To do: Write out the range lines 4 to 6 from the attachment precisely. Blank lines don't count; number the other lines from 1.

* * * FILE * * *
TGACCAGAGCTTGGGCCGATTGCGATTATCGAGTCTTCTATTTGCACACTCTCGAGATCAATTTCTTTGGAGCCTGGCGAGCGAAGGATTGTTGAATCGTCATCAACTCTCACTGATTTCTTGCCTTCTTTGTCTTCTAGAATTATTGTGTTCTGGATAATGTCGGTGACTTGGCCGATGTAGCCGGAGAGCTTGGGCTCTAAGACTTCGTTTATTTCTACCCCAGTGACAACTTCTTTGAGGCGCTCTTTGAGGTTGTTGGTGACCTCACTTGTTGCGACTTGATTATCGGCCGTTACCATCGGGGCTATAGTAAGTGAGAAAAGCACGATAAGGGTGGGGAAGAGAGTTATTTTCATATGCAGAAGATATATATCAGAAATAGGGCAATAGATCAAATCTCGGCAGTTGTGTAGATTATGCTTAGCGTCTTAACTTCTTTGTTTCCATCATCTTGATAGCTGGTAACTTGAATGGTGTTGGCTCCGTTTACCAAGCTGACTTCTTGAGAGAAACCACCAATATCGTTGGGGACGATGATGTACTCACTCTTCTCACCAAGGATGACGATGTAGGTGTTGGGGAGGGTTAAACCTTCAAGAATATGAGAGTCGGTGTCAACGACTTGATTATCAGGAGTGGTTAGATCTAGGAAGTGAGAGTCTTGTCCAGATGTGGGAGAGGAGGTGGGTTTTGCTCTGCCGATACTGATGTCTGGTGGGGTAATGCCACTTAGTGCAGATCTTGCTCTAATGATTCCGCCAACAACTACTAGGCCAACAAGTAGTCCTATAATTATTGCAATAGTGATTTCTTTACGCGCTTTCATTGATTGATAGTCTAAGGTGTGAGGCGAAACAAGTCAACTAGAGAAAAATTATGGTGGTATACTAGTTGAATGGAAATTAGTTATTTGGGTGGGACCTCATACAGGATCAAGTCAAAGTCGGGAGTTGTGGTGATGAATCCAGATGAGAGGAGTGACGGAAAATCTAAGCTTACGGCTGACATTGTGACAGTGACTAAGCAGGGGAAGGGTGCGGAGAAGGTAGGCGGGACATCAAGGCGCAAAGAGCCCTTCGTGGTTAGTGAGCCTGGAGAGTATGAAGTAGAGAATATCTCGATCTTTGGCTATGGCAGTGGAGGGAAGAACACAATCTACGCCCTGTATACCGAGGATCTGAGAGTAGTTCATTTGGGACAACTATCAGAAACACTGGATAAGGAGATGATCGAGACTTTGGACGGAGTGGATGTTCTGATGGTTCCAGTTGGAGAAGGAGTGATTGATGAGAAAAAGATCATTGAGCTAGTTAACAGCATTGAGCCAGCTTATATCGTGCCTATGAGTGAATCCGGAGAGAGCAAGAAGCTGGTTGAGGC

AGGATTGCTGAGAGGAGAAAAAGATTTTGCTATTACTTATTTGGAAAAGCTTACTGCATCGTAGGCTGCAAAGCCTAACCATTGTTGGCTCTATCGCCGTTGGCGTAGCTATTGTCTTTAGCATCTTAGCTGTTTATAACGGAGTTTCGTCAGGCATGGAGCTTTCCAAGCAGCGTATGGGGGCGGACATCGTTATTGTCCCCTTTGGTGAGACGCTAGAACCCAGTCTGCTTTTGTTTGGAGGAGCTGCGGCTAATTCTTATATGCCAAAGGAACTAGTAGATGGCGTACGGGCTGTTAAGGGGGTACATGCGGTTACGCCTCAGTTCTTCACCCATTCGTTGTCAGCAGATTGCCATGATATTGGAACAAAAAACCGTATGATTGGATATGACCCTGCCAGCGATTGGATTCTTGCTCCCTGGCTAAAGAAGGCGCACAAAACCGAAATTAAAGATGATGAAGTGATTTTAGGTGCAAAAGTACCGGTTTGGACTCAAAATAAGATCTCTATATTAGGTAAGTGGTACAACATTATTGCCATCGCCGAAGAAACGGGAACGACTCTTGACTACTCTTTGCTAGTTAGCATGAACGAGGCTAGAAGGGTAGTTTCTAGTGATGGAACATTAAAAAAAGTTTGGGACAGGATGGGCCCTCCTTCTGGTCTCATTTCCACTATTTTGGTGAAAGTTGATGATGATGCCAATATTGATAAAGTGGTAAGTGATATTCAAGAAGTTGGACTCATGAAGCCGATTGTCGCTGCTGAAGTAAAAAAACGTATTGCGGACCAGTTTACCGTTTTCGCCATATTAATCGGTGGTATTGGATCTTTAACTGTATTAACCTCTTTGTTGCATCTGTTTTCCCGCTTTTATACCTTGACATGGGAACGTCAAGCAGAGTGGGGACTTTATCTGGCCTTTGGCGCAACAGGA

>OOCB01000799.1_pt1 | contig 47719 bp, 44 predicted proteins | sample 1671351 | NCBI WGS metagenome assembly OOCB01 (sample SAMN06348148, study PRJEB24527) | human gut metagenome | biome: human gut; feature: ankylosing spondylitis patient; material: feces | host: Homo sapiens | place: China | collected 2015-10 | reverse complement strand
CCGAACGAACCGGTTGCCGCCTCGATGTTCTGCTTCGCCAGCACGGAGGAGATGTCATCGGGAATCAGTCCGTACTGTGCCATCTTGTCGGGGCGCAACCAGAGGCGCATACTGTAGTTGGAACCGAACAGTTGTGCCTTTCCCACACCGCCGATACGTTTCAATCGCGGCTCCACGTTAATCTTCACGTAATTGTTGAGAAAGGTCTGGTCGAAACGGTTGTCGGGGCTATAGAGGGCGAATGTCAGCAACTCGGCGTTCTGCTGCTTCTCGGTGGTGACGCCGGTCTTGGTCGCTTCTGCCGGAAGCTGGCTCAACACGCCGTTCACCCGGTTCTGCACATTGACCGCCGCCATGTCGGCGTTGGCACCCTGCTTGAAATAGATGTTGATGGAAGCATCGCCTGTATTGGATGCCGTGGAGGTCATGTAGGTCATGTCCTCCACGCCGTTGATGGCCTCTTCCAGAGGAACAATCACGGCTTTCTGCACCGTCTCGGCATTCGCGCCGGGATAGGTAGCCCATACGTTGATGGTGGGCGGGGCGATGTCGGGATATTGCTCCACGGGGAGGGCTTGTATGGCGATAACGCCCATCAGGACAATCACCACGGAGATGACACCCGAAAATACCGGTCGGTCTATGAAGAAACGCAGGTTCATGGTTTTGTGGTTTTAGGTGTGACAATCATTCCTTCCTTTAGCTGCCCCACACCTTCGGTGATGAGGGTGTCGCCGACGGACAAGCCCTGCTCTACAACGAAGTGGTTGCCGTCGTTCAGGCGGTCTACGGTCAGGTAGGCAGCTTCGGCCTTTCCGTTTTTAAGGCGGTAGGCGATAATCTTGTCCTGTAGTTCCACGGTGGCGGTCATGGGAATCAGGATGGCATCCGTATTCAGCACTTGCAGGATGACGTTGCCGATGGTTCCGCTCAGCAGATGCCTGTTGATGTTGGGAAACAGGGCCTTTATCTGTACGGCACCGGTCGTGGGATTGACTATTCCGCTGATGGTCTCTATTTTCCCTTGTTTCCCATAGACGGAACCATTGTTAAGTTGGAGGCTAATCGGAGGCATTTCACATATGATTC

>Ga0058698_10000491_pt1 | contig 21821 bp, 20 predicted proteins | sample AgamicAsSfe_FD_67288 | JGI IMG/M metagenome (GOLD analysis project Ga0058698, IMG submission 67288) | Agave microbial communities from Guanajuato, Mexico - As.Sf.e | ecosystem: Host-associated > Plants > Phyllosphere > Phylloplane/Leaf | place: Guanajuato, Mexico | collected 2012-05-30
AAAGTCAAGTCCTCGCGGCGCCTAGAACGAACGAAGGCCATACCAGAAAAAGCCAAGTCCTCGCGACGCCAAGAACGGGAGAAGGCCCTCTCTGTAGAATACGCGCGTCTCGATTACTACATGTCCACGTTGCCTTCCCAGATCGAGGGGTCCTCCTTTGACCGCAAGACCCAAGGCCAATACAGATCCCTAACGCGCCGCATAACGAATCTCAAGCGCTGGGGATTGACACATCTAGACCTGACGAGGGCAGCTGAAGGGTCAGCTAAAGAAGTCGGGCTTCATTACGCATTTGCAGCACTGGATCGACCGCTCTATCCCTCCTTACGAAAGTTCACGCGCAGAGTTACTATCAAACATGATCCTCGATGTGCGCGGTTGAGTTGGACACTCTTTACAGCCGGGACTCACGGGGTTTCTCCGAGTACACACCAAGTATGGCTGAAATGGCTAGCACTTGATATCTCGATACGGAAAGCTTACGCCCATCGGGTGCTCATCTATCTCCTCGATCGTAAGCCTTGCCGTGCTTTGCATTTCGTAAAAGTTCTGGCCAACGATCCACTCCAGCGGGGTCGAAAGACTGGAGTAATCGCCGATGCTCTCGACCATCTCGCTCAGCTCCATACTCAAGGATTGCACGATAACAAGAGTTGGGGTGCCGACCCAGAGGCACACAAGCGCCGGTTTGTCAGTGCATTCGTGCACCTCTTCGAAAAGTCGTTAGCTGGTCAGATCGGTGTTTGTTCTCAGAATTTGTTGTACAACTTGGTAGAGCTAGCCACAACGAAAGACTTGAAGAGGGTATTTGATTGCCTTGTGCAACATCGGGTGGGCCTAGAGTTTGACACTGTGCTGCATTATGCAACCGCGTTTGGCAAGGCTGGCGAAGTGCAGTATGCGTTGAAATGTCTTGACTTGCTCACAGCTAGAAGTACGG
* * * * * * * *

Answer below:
CCGAACGAACCGGTTGCCGCCTCGATGTTCTGCTTCGCCAGCACGGAGGAGATGTCATCGGGAATCAGTCCGTACTGTGCCATCTTGTCGGGGCGCAACCAGAGGCGCATACTGTAGTTGGAACCGAACAGTTGTGCCTTTCCCACACCGCCGATACGTTTCAATCGCGGCTCCACGTTAATCTTCACGTAATTGTTGAGAAAGGTCTGGTCGAAACGGTTGTCGGGGCTATAGAGGGCGAATGTCAGCAACTCGGCGTTCTGCTGCTTCTCGGTGGTGACGCCGGTCTTGGTCGCTTCTGCCGGAAGCTGGCTCAACACGCCGTTCACCCGGTTCTGCACATTGACCGCCGCCATGTCGGCGTTGGCACCCTGCTTGAAATAGATGTTGATGGAAGCATCGCCTGTATTGGATGCCGTGGAGGTCATGTAGGTCATGTCCTCCACGCCGTTGATGGCCTCTTCCAGAGGAACAATCACGGCTTTCTGCACCGTCTCGGCATTCGCGCCGGGATAGGTAGCCCATACGTTGATGGTGGGCGGGGCGATGTCGGGATATTGCTCCACGGGGAGGGCTTGTATGGCGATAACGCCCATCAGGACAATCACCACGGAGATGACACCCGAAAATACCGGTCGGTCTATGAAGAAACGCAGGTTCATGGTTTTGTGGTTTTAGGTGTGACAATCATTCCTTCCTTTAGCTGCCCCACACCTTCGGTGATGAGGGTGTCGCCGACGGACAAGCCCTGCTCTACAACGAAGTGGTTGCCGTCGTTCAGGCGGTCTACGGTCAGGTAGGCAGCTTCGGCCTTTCCGTTTTTAAGGCGGTAGGCGATAATCTTGTCCTGTAGTTCCACGGTGGCGGTCATGGGAATCAGGATGGCATCCGTATTCAGCACTTGCAGGATGACGTTGCCGATGGTTCCGCTCAGCAGATGCCTGTTGATGTTGGGAAACAGGGCCTTTATCTGTACGGCACCGGTCGTGGGATTGACTATTCCGCTGATGGTCTCTATTTTCCCTTGTTTCCCATAGACGGAACCATTGTTAAGTTGGAGGCTAATCGGAGGCATTTCACATATGATTC

>Ga0058698_10000491_pt1 | contig 21821 bp, 20 predicted proteins | sample AgamicAsSfe_FD_67288 | JGI IMG/M metagenome (GOLD analysis project Ga0058698, IMG submission 67288) | Agave microbial communities from Guanajuato, Mexico - As.Sf.e | ecosystem: Host-associated > Plants > Phyllosphere > Phylloplane/Leaf | place: Guanajuato, Mexico | collected 2012-05-30
AAAGTCAAGTCCTCGCGGCGCCTAGAACGAACGAAGGCCATACCAGAAAAAGCCAAGTCCTCGCGACGCCAAGAACGGGAGAAGGCCCTCTCTGTAGAATACGCGCGTCTCGATTACTACATGTCCACGTTGCCTTCCCAGATCGAGGGGTCCTCCTTTGACCGCAAGACCCAAGGCCAATACAGATCCCTAACGCGCCGCATAACGAATCTCAAGCGCTGGGGATTGACACATCTAGACCTGACGAGGGCAGCTGAAGGGTCAGCTAAAGAAGTCGGGCTTCATTACGCATTTGCAGCACTGGATCGACCGCTCTATCCCTCCTTACGAAAGTTCACGCGCAGAGTTACTATCAAACATGATCCTCGATGTGCGCGGTTGAGTTGGACACTCTTTACAGCCGGGACTCACGGGGTTTCTCCGAGTACACACCAAGTATGGCTGAAATGGCTAGCACTTGATATCTCGATACGGAAAGCTTACGCCCATCGGGTGCTCATCTATCTCCTCGATCGTAAGCCTTGCCGTGCTTTGCATTTCGTAAAAGTTCTGGCCAACGATCCACTCCAGCGGGGTCGAAAGACTGGAGTAATCGCCGATGCTCTCGACCATCTCGCTCAGCTCCATACTCAAGGATTGCACGATAACAAGAGTTGGGGTGCCGACCCAGAGGCACACAAGCGCCGGTTTGTCAGTGCATTCGTGCACCTCTTCGAAAAGTCGTTAGCTGGTCAGATCGGTGTTTGTTCTCAGAATTTGTTGTACAACTTGGTAGAGCTAGCCACAACGAAAGACTTGAAGAGGGTATTTGATTGCCTTGTGCAACATCGGGTGGGCCTAGAGTTTGACACTGTGCTGCATTATGCAACCGCGTTTGGCAAGGCTGGCGAAGTGCAGTATGCGTTGAAATGTCTTGACTTGCTCACAGCTAGAAGTACGG